Also Read | The struggle of two Asur villages in North Bengal to protect their culture

Sushila Roy (44), who inherited her father late Khagen Adhikary’s property and lost eight decimals of land, claims she has not received any compensation from the government.

“There are several people who figure in the list and received compensation, but do not own any land in the Mouza,” says Ratan Roy, secretary, Krishi Bastu Sangram Committee (KBSC), the organisation floated by the land losers.

Another land losing farmer Subal Roy claims he had paid a kickback of ₹ 5 lakh to the village panchayat head for compensation for his father’s 23 decimals of land acquired by the NHAI.

Allegations are, however, rubbished by the project officials of the NHAI.

But the list of such allegations of anomalies is long.

The entire compensation package for the five Mouzas in Alipurduars Block-II, has been disbursed by the district treasury office, says a senior project official at NHAI, putting the ball in the court of the Jalpaiguri district administration.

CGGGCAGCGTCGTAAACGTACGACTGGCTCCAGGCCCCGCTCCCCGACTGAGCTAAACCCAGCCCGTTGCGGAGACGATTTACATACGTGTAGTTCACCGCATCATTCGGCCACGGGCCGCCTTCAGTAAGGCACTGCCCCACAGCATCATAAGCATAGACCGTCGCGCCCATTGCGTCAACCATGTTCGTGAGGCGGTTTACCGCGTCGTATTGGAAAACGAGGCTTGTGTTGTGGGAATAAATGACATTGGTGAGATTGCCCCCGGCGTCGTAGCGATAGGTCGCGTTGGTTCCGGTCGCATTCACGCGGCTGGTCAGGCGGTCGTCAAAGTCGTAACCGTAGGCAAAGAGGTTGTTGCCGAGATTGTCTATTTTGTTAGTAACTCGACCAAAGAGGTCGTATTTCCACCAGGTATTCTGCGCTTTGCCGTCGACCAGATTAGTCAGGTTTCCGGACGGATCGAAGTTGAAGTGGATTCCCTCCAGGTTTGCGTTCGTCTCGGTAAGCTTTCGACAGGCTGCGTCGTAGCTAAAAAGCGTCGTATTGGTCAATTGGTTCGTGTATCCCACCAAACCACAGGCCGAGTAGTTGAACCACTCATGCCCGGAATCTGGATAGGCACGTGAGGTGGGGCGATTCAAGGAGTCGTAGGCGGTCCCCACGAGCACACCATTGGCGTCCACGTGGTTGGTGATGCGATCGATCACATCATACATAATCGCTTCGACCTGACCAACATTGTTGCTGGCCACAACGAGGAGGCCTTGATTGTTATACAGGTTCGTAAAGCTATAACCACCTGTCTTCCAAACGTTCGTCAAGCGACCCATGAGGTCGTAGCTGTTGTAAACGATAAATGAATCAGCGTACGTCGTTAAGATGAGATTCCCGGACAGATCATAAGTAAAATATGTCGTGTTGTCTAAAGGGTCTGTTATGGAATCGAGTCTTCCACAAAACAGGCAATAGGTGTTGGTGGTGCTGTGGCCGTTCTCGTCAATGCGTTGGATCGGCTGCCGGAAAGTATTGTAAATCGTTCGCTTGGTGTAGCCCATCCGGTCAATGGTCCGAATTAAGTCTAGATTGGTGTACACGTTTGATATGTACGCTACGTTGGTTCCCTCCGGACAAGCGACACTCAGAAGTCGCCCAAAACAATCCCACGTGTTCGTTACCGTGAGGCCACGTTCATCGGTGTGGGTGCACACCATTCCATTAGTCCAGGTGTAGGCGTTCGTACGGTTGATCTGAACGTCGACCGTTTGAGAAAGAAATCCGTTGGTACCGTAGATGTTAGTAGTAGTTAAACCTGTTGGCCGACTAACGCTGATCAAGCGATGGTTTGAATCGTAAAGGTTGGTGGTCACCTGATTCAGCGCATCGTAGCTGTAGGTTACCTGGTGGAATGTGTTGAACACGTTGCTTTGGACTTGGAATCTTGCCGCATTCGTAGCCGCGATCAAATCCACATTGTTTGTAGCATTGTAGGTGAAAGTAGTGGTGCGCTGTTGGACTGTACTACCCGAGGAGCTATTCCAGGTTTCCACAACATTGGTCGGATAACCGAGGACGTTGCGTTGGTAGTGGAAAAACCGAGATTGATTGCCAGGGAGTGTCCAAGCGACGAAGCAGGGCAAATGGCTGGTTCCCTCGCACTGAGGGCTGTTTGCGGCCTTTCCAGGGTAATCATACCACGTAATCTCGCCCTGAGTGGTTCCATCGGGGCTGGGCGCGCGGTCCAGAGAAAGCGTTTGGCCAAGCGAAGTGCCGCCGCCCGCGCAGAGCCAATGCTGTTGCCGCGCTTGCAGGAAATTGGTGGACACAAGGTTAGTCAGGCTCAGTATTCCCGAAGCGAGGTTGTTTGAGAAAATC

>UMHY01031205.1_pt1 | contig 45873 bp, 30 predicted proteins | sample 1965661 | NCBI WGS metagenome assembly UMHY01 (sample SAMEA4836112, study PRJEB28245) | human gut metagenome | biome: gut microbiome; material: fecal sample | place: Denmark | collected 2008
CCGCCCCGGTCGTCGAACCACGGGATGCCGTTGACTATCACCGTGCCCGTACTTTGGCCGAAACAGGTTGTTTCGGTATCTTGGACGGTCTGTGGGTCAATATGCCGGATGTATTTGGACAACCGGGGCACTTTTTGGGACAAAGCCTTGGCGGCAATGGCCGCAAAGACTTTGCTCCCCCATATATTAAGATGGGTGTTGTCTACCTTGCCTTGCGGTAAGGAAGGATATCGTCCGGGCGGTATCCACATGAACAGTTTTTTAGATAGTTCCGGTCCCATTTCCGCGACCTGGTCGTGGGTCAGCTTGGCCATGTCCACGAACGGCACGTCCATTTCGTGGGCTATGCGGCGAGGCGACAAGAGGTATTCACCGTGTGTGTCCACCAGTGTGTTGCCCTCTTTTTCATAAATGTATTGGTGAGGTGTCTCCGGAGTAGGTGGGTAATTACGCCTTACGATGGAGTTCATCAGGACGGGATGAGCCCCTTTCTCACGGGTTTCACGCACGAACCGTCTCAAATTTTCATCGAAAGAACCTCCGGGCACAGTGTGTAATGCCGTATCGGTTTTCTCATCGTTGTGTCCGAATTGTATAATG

“We have disbursed ₹ 154 crores through the Jalpaiguri district magistrate’s land acquisition section,” the official, who did not want to be named, tells EastMojo.

Also Read | Eviction, identity and shifting sands: A ground report from Sipajhar, Assam

“We have asked the aggrieved farmers to contact the special land acquisition officer in Jalpaiguri for matters related to land acquisition compensation…,” the NHAI official says.

At least two groups of aggrieved farmers have moved the court.

Petitioners from Chengpara have obtained a ‘stay order’ restraining the NHAI from starting the work on the project.